Rose waved a hand irritably around the restaurant, indignant as a teacher in a noisy classroom: ‘I can’t tell you here with all these people.’
Mother, grandmother, both aunts; probably more, the whole family riddled with it. Jimmy’s lot, too: mother and sister.
‘Did someone murder someone? Is that it? Should I start suffering from ancestor shame right away?’ Anna started to giggle.
Rose shook her head, she couldn’t do this right now.
The DNA time bomb would have to wait. ‘Later,’ she said. ‘I want to know how you are. We haven’t spoken for so long.’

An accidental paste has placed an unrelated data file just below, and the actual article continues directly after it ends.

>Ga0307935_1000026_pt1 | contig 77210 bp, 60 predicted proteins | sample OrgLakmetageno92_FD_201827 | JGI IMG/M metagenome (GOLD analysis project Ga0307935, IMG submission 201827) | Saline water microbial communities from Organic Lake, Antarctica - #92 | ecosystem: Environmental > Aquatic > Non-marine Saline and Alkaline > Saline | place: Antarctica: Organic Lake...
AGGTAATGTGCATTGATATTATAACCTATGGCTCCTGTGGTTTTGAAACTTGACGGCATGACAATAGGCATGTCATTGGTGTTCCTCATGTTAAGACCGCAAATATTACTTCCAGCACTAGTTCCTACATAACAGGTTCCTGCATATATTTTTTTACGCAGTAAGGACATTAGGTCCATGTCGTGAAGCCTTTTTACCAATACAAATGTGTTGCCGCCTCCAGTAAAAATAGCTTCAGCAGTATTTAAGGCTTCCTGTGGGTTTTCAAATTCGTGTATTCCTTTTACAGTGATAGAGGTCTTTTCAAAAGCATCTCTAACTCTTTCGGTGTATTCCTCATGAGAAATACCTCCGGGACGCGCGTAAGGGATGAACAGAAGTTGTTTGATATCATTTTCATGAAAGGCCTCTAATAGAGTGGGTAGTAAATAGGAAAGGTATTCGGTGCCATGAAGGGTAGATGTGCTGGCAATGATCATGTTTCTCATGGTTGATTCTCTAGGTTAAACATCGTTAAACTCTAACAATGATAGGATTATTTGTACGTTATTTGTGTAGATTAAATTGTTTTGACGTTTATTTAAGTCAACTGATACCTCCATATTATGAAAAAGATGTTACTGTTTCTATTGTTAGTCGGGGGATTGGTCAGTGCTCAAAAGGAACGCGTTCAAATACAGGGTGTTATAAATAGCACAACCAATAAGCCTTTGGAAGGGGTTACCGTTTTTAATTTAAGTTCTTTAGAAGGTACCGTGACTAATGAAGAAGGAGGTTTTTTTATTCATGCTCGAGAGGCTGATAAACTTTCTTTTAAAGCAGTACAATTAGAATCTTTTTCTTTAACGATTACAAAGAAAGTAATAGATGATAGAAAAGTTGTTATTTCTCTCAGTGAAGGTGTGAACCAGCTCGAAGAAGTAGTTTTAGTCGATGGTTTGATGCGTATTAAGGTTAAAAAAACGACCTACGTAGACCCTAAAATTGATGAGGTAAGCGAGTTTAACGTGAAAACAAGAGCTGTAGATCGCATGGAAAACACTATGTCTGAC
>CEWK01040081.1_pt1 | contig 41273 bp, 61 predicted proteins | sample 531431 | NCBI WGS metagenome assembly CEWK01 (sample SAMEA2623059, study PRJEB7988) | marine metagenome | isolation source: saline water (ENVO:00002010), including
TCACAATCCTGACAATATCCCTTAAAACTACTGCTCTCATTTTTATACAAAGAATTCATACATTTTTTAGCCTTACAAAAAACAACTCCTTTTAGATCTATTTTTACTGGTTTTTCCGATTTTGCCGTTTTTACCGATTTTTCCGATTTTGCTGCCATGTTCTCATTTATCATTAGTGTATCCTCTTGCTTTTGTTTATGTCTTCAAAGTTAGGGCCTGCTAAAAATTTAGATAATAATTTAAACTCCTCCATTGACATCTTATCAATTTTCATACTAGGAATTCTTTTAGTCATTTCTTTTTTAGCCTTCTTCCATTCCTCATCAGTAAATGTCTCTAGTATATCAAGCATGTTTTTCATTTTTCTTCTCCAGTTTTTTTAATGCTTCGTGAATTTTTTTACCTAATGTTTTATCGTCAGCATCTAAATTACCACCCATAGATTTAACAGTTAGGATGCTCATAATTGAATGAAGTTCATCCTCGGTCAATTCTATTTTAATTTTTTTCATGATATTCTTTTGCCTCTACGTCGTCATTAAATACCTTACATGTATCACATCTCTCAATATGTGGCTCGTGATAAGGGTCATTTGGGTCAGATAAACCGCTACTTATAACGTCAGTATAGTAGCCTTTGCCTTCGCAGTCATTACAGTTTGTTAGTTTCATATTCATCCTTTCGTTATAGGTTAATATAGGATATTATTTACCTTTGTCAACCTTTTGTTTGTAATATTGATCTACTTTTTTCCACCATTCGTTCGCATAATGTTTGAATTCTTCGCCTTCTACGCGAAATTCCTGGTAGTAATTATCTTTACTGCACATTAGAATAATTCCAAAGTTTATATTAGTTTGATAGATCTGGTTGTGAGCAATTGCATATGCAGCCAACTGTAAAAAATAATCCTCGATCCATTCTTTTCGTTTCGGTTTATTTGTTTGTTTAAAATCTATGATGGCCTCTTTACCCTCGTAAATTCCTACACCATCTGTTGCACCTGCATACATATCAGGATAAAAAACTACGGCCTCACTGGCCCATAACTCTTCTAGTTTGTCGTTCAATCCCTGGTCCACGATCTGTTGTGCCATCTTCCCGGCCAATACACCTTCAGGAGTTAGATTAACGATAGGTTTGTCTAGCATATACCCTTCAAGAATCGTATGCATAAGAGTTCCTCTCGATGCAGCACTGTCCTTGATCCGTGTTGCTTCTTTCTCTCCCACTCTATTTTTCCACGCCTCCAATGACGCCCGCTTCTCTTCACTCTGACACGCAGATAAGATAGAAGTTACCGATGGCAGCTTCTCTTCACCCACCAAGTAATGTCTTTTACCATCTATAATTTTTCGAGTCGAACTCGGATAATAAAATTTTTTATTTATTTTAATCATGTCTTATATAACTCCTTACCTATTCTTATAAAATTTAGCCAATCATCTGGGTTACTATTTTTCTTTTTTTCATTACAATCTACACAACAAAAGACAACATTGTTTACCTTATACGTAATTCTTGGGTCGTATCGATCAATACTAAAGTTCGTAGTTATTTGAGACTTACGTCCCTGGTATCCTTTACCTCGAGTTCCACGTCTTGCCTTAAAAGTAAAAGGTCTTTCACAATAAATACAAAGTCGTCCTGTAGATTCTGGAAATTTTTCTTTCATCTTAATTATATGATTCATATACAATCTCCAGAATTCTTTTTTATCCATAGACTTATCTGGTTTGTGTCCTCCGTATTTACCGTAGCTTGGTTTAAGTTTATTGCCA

‘Hurry up and eat then come back to the flat,’ Anna said.
‘Tell me whatever the big bad secret is when we get there.’ She seemed to bounce a little in her seat. ‘And I can show you what I’ve been working on.’ Anyone would think she suffered from arrested development. Still dresses like a teenager. Such rags! And fingers all inky blue for some reason. Mortuary blue; Rose couldn’t suppress an internal shudder.
‘Natural indigo,’ Anna said, noticing Rose’s gaze and holding her hands above the table and wiggling them as though she were playing an invisible keyboard. ‘Stains everything.’